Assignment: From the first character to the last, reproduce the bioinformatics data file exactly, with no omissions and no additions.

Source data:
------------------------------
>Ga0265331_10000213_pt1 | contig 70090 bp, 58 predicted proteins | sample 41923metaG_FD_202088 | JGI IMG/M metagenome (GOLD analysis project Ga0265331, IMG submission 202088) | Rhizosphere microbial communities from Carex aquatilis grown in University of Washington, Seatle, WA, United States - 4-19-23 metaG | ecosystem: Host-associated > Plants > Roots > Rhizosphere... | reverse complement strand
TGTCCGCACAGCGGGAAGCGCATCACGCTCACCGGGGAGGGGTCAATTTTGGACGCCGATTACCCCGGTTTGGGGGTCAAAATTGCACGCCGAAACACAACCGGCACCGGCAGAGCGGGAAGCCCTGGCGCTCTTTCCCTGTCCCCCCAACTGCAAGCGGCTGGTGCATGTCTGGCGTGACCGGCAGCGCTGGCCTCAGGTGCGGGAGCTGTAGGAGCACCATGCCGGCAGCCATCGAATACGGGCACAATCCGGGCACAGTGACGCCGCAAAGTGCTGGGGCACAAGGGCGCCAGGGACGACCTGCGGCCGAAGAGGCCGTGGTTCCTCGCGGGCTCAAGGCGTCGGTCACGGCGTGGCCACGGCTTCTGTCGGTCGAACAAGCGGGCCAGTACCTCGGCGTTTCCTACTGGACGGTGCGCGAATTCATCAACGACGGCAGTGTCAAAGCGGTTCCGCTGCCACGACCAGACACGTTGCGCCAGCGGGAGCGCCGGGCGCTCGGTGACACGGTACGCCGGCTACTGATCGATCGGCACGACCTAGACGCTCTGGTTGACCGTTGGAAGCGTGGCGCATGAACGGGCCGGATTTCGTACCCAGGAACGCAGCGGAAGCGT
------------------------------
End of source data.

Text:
>Ga0265331_10000213_pt1 | contig 70090 bp, 58 predicted proteins | sample 41923metaG_FD_202088 | JGI IMG/M metagenome (GOLD analysis project Ga0265331, IMG submission 202088) | Rhizosphere microbial communities from Carex aquatilis grown in University of Washington, Seatle, WA, United States - 4-19-23 metaG | ecosystem: Host-associated > Plants > Roots > Rhizosphere... | reverse complement strand
TGTCCGCACAGCGGGAAGCGCATCACGCTCACCGGGGAGGGGTCAATTTTGGACGCCGATTACCCCGGTTTGGGGGTCAAAATTGCACGCCGAAACACAACCGGCACCGGCAGAGCGGGAAGCCCTGGCGCTCTTTCCCTGTCCCCCCAACTGCAAGCGGCTGGTGCATGTCTGGCGTGACCGGCAGCGCTGGCCTCAGGTGCGGGAGCTGTAGGAGCACCATGCCGGCAGCCATCGAATACGGGCACAATCCGGGCACAGTGACGCCGCAAAGTGCTGGGGCACAAGGGCGCCAGGGACGACCTGCGGCCGAAGAGGCCGTGGTTCCTCGCGGGCTCAAGGCGTCGGTCACGGCGTGGCCACGGCTTCTGTCGGTCGAACAAGCGGGCCAGTACCTCGGCGTTTCCTACTGGACGGTGCGCGAATTCATCAACGACGGCAGTGTCAAAGCGGTTCCGCTGCCACGACCAGACACGTTGCGCCAGCGGGAGCGCCGGGCGCTCGGTGACACGGTACGCCGGCTACTGATCGATCGGCACGACCTAGACGCTCTGGTTGACCGTTGGAAGCGTGGCGCATGAACGGGCCGGATTTCGTACCCAGGAACGCAGCGGAAGCGT